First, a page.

1800RESPECT is Australia’s national telephone and online counselling and support service for people affected by family, domestic and sexual violence, their family and friends and frontline workers. In 2020–21, 1800RESPECT responded to 286,546 telephone and online contacts. (These numbers include every contact to the service including disconnections, pranks and wrong numbers).
Burden of disease
Burden of disease refers to the quantified impact of living with and dying prematurely from a disease or injury.
The Australian Burden of Disease Study 2018 estimated the impact of various diseases, injuries and risk factors on total burden of disease for the Australian population. For females aged 15–44, intimate partner violence was ranked as the fourth leading risk factor for total disease burden, and child abuse and neglect was the leading risk factor. Child abuse and neglect was ranked third for males in the same age group (AIHW 2021a).
In 2018, intimate partner violence contributed to:
- 228 deaths (0.3% of all deaths among females) in Australia
- 1.4% of the total burden of disease and injury among Australian females.
Figure 1 shows the estimated total burden attributable to intimate partner violence for females in 2018 by disease/health problem/injury. For example, it shows that almost half of all homicide and violence burden amongst females was attributable to intimate partner violence.
Figure 1: Total burden attributable to intimate partner violence, 2018
Note: Burden estimated in females only.
Source: AIHW 2021a.
In 2018, child abuse and neglect contributed to:
- 813 deaths (0.5% of all deaths) in Australia
- 2.2% of the total burden of disease and injury.
Figure 2 shows the estimated total burden attributable to child abuse and neglect in 2018 by disease/health problem/injury.
Figure 2: Total burden attributable to child abuse and neglect, 2018
Source: AIHW 2021a.
See also: Burden of disease.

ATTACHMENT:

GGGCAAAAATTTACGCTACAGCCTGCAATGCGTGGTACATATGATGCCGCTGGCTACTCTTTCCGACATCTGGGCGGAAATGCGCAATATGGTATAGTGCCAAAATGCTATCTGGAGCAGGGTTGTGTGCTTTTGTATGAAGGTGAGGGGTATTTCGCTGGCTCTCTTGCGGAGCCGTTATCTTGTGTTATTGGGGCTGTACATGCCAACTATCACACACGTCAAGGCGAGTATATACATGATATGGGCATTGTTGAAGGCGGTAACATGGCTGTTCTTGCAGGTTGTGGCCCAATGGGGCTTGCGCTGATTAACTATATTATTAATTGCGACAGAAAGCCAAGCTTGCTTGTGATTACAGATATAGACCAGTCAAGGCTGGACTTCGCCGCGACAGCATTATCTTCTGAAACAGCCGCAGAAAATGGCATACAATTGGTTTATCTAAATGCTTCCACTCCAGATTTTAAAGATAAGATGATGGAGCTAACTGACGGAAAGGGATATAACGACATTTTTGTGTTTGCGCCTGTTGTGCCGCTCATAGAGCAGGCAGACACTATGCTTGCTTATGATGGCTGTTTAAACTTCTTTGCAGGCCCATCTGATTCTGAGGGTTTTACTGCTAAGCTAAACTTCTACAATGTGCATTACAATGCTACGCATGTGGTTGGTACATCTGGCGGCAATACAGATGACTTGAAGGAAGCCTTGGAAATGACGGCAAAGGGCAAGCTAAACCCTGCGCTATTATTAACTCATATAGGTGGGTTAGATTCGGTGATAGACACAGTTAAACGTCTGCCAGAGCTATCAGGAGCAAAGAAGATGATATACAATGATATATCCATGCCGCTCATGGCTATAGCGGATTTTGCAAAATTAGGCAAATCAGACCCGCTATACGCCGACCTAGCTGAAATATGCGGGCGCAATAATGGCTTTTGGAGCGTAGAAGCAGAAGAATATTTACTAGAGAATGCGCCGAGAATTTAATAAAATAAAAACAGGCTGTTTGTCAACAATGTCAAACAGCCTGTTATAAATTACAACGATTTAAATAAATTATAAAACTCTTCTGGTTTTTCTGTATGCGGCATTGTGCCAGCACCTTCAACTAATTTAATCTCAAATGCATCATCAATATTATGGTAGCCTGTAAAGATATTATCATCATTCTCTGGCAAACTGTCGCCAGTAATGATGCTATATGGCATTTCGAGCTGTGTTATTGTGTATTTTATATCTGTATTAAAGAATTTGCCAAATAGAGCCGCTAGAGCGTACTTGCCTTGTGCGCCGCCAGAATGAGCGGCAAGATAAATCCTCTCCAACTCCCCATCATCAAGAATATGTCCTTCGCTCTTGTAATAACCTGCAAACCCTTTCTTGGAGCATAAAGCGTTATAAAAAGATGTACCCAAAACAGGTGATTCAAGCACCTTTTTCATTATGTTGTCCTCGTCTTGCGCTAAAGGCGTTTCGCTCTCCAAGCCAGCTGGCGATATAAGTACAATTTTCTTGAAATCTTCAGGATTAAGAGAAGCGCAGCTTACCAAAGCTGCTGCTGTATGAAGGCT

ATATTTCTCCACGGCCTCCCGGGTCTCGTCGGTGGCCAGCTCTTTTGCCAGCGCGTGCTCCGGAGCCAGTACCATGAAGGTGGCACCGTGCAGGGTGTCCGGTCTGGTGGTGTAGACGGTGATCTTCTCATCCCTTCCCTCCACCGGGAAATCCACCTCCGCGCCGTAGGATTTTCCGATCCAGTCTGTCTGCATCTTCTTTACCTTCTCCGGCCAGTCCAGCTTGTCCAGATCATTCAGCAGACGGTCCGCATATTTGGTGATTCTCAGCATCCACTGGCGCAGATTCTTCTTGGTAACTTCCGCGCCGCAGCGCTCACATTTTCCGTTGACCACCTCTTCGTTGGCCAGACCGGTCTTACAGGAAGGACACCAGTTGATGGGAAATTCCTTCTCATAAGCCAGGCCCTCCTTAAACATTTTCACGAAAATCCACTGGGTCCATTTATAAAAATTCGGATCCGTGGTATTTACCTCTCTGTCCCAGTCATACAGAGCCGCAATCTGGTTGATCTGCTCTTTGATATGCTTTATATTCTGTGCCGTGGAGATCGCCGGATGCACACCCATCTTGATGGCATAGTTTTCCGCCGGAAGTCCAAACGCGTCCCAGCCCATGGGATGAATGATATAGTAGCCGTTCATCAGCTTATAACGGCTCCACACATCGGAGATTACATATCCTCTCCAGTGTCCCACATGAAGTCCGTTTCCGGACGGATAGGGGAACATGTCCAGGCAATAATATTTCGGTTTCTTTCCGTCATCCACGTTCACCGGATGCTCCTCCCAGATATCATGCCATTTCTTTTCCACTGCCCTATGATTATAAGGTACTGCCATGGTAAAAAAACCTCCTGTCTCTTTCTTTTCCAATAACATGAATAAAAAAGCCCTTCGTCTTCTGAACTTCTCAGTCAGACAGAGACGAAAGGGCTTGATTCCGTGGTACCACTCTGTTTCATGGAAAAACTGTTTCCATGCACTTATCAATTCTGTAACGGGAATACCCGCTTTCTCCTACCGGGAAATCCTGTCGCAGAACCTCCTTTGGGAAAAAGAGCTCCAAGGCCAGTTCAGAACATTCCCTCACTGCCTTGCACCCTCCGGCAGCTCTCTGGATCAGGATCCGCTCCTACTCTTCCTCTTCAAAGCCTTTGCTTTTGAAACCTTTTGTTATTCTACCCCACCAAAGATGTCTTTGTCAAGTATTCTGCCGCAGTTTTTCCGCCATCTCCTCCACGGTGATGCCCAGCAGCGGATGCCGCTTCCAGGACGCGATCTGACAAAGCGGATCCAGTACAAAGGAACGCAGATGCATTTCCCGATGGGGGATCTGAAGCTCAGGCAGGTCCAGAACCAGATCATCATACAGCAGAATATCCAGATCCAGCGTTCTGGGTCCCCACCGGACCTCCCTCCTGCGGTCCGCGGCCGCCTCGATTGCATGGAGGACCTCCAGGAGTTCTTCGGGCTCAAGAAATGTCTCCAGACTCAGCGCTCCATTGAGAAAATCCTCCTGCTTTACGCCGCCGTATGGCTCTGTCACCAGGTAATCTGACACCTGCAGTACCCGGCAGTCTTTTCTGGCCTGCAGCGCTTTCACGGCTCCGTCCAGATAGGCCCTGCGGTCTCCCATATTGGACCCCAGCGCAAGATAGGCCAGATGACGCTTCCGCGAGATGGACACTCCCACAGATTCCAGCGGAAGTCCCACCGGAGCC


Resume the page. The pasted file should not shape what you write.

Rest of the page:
Long-term health impacts
Findings from the Australian Longitudinal Study on Women’s Health demonstrated that women who had experienced childhood sexual abuse were more likely to have poor general health and to experience depression and bodily pain, compared with those who had not experienced sexual abuse during childhood (Coles et al. 2018). Women who had experienced childhood sexual or emotional or physical abuse had higher long-term primary, allied, and specialist health care costs in adulthood, compared with women who had not had these experiences during childhood (Loxton et al. 2018).
Between 1 July 2020 and 30 June 2021, the AIC’s National Homicide Monitoring Program (NHMP) recorded 78 domestic homicide victims from 76 domestic homicide incidents (see glossary). Data from the NHMP are from police and coronial records (Bricknell 2023).
Of all domestic homicide victims, 58% (45) were female. Of all female victims of domestic homicide, 56% (25) were killed by an intimate partner. For male victims of domestic homicide, 39% (13) were killed by an intimate partner.
In 2020–21, the rate of domestic homicides was 0.3 per 100,000. The domestic homicide rate has halved since 1989–90, with an overall decrease of 56 per cent (Bricknell 2023).
A report, Examination of hospital stays due to family and domestic violence 2010–11 to 2018–19, found that people who had had a family and domestic violence hospitalisation were 10 times as likely to die due to assault, 3 times as likely to die due to accidental poisoning or liver disease, and 2 times as likely to die due to suicide, as a comparison group (AIHW 2021b).
See also Deaths in Australia.
For more information on health impacts of family, domestic and sexual violence, see:
- Family, domestic and sexual violence in Australia: continuing the national story 2019
- Department of Social Services National Plan to End Violence against Women and their Children 2022–32
Visit Family, domestic and sexual violence for more on this topic.
For information, support and counselling contact 1800RESPECT on 1800 737 732 or visit the 1800RESPECT website.
ABS (Australian Bureau of Statistics) (2017) Personal safety, Australia, 2016, ABS website, accessed 20 April 2022.
ABS (2023a) Personal Safety, Australia methodology, 2021–22 financial year, ABS, Australian Government, accessed 17 April 2023.